Hiking and Visiting Kilimanjaro – FAQs

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Kilimanjaro Trek FAQs

Learn the answers to the most commonly asked questions about our Kilimanjaro Trek.

Joining a Wildland Trekking trip to Mt. Kilimanjaro? We have compiled the most frequently asked questions that Wildland Trekking guests have about visiting and hiking the Kilimanjaro Trek.

We invite you to peruse the categories below and find answers to your questions.


What are the local customs regarding tipping?

  • The “Tipping Ceremony” performed upon arrival back from each expedition is paramount for the Tanzanian mountain culture. Its origin came from the period when the mountain teams did not get any wages for their work except tips from the guests. We are glad that this is no longer the truth about wages.  We are very appreciative that the tipping ceremony is still a big cultural part of every expedition.
  • This ceremony is the traditional marking of the final moments when guests express their gratitude for all the services rendered by their team. It is also the team’s moment to express gratitude and joy of having been able to work with the guests.
  • Below are the steps we take in that ceremony for more clarity around the tipping process and your role in the ceremony. Kilimanjaro Porter’s Assistance Program (KPAP) recommends giving the same tip amount per trip to each crew member as they would receive in wages. Wages are based on what position crew members hold on the team.
  • Our experience suggests that 20% of the amount paid by each guest for the expedition meets or even exceeds the KPAP recommendation. We also feel that in the end it is the guest’s decision how much they want to tip and show appreciation of their mountain crew’s services during their specific trip.  It is best to pay the tip in Tanzanian Shillings.

Tipping Procedure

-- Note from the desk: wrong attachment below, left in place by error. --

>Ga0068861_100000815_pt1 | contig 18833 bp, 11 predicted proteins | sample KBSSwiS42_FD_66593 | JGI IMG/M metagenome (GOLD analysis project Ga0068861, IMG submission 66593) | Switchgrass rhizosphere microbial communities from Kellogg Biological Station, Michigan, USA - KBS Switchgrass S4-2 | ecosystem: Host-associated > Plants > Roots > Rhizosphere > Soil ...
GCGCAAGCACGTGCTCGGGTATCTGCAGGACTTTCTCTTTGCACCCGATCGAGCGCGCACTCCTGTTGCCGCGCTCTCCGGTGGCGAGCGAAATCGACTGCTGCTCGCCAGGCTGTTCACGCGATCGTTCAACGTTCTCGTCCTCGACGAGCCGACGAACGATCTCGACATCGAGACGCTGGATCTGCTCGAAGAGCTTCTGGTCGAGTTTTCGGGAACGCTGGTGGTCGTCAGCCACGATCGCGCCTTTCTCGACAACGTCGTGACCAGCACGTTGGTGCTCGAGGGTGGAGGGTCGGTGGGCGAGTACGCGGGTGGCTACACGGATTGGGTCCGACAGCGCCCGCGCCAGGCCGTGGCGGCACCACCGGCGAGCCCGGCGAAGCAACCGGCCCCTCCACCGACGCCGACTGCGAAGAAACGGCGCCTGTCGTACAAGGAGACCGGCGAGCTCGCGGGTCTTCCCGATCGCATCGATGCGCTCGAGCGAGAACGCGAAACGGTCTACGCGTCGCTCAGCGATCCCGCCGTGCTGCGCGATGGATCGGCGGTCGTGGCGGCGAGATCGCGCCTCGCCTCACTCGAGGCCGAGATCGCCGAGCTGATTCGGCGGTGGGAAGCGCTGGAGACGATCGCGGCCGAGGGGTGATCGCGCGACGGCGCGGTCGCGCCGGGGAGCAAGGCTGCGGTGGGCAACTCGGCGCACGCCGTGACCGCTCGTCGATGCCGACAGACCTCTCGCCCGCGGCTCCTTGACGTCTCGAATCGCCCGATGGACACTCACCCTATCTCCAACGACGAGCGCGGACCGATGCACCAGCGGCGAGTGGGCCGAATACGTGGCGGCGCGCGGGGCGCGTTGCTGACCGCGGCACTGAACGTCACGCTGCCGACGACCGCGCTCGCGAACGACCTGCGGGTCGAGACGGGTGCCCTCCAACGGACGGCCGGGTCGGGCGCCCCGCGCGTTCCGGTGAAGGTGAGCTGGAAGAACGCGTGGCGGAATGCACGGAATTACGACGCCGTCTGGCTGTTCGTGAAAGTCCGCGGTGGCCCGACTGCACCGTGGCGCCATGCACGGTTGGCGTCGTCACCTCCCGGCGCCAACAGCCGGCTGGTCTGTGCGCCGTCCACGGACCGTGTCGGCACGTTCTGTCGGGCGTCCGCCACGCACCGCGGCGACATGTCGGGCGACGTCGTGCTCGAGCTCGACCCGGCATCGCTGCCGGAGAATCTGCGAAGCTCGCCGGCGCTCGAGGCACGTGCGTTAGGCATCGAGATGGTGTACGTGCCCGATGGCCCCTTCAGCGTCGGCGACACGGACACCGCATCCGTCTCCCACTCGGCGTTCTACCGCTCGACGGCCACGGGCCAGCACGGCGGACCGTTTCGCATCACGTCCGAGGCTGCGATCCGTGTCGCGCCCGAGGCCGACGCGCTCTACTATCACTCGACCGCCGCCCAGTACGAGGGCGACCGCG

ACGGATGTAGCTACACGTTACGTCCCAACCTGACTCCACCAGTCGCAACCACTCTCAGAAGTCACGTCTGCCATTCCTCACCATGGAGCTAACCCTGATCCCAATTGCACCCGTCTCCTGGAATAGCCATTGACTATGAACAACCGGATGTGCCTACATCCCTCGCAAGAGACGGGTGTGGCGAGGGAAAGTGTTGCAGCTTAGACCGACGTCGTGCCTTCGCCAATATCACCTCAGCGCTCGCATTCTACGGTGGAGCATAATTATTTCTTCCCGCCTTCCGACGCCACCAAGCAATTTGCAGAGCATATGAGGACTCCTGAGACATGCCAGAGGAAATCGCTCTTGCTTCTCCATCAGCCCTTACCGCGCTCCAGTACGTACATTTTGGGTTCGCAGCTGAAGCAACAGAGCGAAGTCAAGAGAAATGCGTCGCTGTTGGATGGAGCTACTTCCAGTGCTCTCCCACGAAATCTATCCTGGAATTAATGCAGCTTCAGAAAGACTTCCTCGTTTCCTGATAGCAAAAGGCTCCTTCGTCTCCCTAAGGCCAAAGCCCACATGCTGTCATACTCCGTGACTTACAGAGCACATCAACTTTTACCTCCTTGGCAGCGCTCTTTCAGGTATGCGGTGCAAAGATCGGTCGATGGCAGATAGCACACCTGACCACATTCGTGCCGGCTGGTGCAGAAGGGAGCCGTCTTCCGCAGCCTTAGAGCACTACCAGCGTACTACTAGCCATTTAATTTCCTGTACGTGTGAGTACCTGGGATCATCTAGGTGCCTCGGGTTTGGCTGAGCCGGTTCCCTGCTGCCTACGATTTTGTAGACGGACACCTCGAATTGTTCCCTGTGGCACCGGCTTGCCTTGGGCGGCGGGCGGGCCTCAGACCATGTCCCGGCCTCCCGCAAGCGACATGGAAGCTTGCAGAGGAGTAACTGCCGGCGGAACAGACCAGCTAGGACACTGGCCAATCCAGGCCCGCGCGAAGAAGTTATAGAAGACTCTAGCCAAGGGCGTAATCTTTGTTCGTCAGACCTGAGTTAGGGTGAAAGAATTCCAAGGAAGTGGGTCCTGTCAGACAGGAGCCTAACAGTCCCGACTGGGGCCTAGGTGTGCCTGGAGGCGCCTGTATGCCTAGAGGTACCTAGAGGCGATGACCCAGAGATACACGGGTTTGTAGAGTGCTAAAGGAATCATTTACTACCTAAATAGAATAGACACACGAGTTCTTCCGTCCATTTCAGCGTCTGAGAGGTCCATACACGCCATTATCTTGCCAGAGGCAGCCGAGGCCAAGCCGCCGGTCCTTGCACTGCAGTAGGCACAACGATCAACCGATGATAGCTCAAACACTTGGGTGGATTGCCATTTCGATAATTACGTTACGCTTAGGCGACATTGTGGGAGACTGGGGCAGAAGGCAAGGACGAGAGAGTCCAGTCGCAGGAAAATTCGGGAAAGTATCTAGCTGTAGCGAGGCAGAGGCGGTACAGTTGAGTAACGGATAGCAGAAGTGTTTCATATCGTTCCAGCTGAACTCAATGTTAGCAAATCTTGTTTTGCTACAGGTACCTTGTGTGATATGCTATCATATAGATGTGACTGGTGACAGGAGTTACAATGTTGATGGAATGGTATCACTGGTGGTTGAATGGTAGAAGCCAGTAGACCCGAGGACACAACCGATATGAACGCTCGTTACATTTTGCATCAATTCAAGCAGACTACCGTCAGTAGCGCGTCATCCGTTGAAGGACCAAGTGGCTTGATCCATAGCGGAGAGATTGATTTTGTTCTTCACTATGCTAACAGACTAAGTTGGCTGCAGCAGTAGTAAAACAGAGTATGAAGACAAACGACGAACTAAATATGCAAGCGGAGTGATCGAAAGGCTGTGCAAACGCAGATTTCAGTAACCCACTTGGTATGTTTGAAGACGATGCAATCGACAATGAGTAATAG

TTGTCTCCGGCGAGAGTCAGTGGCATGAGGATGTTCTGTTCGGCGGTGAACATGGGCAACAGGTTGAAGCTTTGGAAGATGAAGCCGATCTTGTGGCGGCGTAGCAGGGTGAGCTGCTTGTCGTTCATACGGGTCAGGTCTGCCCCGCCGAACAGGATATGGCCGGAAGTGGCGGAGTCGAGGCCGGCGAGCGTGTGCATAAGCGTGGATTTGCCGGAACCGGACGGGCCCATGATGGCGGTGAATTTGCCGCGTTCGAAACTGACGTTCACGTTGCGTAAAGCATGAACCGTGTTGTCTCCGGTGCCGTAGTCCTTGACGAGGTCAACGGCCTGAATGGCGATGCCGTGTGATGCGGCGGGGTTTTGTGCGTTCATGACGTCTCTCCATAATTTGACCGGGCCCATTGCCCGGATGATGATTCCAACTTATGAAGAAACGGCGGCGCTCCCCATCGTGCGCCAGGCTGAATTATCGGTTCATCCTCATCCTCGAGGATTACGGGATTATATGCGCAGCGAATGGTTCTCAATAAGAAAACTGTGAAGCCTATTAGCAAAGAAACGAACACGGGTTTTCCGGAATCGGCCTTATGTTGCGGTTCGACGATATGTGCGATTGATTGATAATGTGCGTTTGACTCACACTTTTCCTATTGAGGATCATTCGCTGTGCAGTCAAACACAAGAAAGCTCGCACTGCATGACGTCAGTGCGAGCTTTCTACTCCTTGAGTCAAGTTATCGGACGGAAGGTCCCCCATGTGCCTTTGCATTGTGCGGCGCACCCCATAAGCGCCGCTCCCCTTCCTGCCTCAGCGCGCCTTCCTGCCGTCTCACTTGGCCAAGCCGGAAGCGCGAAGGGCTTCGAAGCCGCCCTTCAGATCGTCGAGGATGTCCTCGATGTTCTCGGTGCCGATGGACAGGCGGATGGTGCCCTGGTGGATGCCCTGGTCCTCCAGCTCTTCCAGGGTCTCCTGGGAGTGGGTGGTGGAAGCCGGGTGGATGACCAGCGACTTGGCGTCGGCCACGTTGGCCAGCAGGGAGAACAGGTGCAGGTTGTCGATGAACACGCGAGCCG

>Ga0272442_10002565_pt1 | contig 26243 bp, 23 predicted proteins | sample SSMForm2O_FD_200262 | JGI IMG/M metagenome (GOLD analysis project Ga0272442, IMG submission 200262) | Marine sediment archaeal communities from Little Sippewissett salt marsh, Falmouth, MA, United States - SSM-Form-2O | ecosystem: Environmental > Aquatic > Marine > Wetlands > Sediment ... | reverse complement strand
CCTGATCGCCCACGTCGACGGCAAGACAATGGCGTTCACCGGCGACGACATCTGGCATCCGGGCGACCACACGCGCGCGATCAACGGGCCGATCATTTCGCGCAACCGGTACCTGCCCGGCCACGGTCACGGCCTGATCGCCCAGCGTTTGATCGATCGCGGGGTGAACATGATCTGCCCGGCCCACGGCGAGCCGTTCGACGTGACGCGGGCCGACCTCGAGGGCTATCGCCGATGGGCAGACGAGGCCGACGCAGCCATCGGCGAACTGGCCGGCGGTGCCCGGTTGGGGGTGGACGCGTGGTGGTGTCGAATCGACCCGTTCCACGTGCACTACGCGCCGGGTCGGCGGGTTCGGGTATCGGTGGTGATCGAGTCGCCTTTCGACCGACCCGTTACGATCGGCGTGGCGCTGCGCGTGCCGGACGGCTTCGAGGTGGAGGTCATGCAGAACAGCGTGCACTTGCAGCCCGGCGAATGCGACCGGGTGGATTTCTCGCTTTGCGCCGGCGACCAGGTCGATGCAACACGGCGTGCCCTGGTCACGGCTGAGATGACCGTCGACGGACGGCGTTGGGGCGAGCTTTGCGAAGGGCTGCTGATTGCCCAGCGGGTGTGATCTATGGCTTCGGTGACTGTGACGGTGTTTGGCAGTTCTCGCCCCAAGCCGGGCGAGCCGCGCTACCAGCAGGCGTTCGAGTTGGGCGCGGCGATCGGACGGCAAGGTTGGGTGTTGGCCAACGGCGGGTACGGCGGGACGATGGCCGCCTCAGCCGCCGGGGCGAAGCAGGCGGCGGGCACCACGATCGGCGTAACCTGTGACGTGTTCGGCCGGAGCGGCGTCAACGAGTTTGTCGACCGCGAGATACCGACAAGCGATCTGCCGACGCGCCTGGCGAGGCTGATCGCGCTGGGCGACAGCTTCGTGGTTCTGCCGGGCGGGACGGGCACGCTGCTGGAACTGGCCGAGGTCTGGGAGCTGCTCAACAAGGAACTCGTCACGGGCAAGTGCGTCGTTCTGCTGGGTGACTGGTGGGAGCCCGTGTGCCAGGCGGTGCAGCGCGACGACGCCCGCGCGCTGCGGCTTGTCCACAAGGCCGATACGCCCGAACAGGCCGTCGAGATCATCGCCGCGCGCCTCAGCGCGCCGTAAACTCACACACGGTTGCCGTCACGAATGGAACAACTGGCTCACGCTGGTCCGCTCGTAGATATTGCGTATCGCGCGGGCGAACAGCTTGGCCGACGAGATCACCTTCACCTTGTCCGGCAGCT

• First, upon arrival back to the office at the end of the trek, you will all gather in the office, and the lead guide will ask if the crew served you well and which staff members you may favor the most. After this discussion, guests will declare the amount of tip they or their group is giving.
  • This total amount is added up and the figure is declared to the crew very transparently.
  • The crew is divided into categories and will apportion the total tip amount given according to these categories per day on the mountain.
    1. For Example: Collective amounts based on 20% of the expedition cost per customer as mentioned above. The number of staff, especially porters, depends on the size of the group. This number is often not finalized until all the gear is packed and weighed for each expedition due to the weight limits for porters. Potentially the need for more staff last minute occurs and porters are added. Amounts below are approximate for each individual crew member and totals are covered as a collective tip from all guests on a trip.
    • Lead guides $25 per day x 7 days = $175
    • Assistant guides $20 per day x 7 days = $140
    • Cooks: $20 per day x 7 days = $140
    • Waiters: $15 per day x 7 days = $105
    • Camp crew: $15 per day x 7 days = $105
    • Pilot (toilet porter) $15 per day x 7 days = $105
    • Porters $10 per day x 7 days = $70
  • Together guests and office staff will prepare the actual amount of each tip to be given to crew members. The list of specific crew members will be based on the official sheet given to the lead guide before the trip. Each guest will take the tip money for a few of the staff to distribute during the ceremony. Once all tips are prepared, we will go outside and begin to hand out the tips to each crew member on the team by calling their names one by one. Guests will then give the tip to the staff members assigned to them.
  • After distributing all the tips, guests will receive their official summit certificates. The crew will then sing and dance with the guests in appreciation and gratitude. After the celebrations, guests will share a meal with the entire crew before going back to their hotel.
  • All bills must be older than 2013, and the bills cannot be marked or torn.

Are ATMs readily available on this trip?

  • The currency in Tanzania is the Tanzanian Shilling.The JRO Airport has a few ATMs available.  Moshi and Arusha both have larger banks and ATMs available.  When you are on the trek, no ATMs will be available.
  • Most larger hotels and shops accept both Visa and Mastercard, but local cash is needed in most other situations and smaller markets.  Some larger hotels may allow payments in US Dollars for drinks, food, etc.
  • You will want to let your bank know that you will be travelling so they do not put a hold on your card. Also, it is a good idea to research which of your credit cards have the cheapest international transaction fees.
  • For additional information on current currency exchange rates you can click here.


What is the internet access like?